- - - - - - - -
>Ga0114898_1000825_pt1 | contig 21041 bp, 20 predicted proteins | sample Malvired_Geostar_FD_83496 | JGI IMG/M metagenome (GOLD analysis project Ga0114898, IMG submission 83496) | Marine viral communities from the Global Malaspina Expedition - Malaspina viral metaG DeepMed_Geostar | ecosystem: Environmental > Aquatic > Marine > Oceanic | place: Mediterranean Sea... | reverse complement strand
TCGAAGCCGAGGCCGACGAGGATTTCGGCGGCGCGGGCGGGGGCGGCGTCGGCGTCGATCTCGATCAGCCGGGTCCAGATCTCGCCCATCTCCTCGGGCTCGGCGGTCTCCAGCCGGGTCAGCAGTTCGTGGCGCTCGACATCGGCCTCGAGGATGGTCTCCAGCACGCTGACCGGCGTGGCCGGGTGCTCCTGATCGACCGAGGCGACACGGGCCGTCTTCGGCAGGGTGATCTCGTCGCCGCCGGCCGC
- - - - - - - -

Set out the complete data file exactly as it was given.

>Ga0114898_1000825_pt1 | contig 21041 bp, 20 predicted proteins | sample Malvired_Geostar_FD_83496 | JGI IMG/M metagenome (GOLD analysis project Ga0114898, IMG submission 83496) | Marine viral communities from the Global Malaspina Expedition - Malaspina viral metaG DeepMed_Geostar | ecosystem: Environmental > Aquatic > Marine > Oceanic | place: Mediterranean Sea... | reverse complement strand
TCGAAGCCGAGGCCGACGAGGATTTCGGCGGCGCGGGCGGGGGCGGCGTCGGCGTCGATCTCGATCAGCCGGGTCCAGATCTCGCCCATCTCCTCGGGCTCGGCGGTCTCCAGCCGGGTCAGCAGTTCGTGGCGCTCGACATCGGCCTCGAGGATGGTCTCCAGCACGCTGACCGGCGTGGCCGGGTGCTCCTGATCGACCGAGGCGACACGGGCCGTCTTCGGCAGGGTGATCTCGTCGCCGCCGGCCGC